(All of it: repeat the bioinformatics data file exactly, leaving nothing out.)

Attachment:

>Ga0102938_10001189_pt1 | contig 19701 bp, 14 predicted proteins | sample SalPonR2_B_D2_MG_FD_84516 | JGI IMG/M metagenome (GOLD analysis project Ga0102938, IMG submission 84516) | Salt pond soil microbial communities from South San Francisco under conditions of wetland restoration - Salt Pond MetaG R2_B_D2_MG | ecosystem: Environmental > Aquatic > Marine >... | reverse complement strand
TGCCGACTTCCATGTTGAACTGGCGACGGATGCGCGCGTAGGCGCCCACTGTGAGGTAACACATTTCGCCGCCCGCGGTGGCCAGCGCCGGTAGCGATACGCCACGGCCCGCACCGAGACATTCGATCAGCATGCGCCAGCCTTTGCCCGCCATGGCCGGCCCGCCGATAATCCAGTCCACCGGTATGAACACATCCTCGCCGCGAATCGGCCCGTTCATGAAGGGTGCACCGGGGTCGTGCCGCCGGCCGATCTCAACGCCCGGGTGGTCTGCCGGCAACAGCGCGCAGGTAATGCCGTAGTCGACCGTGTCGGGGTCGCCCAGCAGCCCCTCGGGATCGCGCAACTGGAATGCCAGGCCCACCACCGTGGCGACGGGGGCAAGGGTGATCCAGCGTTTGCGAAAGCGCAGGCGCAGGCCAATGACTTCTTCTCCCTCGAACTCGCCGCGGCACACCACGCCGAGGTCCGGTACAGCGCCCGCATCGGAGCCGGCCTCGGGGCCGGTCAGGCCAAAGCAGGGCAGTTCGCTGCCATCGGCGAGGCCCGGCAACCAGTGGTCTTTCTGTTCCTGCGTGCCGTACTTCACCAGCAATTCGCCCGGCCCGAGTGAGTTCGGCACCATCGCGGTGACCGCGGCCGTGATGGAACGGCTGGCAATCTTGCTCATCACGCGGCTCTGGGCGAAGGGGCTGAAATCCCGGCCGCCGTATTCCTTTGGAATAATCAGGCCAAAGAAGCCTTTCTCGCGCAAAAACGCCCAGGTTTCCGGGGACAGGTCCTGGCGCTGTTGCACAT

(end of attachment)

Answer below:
>Ga0102938_10001189_pt1 | contig 19701 bp, 14 predicted proteins | sample SalPonR2_B_D2_MG_FD_84516 | JGI IMG/M metagenome (GOLD analysis project Ga0102938, IMG submission 84516) | Salt pond soil microbial communities from South San Francisco under conditions of wetland restoration - Salt Pond MetaG R2_B_D2_MG | ecosystem: Environmental > Aquatic > Marine >... | reverse complement strand
TGCCGACTTCCATGTTGAACTGGCGACGGATGCGCGCGTAGGCGCCCACTGTGAGGTAACACATTTCGCCGCCCGCGGTGGCCAGCGCCGGTAGCGATACGCCACGGCCCGCACCGAGACATTCGATCAGCATGCGCCAGCCTTTGCCCGCCATGGCCGGCCCGCCGATAATCCAGTCCACCGGTATGAACACATCCTCGCCGCGAATCGGCCCGTTCATGAAGGGTGCACCGGGGTCGTGCCGCCGGCCGATCTCAACGCCCGGGTGGTCTGCCGGCAACAGCGCGCAGGTAATGCCGTAGTCGACCGTGTCGGGGTCGCCCAGCAGCCCCTCGGGATCGCGCAACTGGAATGCCAGGCCCACCACCGTGGCGACGGGGGCAAGGGTGATCCAGCGTTTGCGAAAGCGCAGGCGCAGGCCAATGACTTCTTCTCCCTCGAACTCGCCGCGGCACACCACGCCGAGGTCCGGTACAGCGCCCGCATCGGAGCCGGCCTCGGGGCCGGTCAGGCCAAAGCAGGGCAGTTCGCTGCCATCGGCGAGGCCCGGCAACCAGTGGTCTTTCTGTTCCTGCGTGCCGTACTTCACCAGCAATTCGCCCGGCCCGAGTGAGTTCGGCACCATCGCGGTGACCGCGGCCGTGATGGAACGGCTGGCAATCTTGCTCATCACGCGGCTCTGGGCGAAGGGGCTGAAATCCCGGCCGCCGTATTCCTTTGGAATAATCAGGCCAAAGAAGCCTTTCTCGCGCAAAAACGCCCAGGTTTCCGGGGACAGGTCCTGGCGCTGTTGCACAT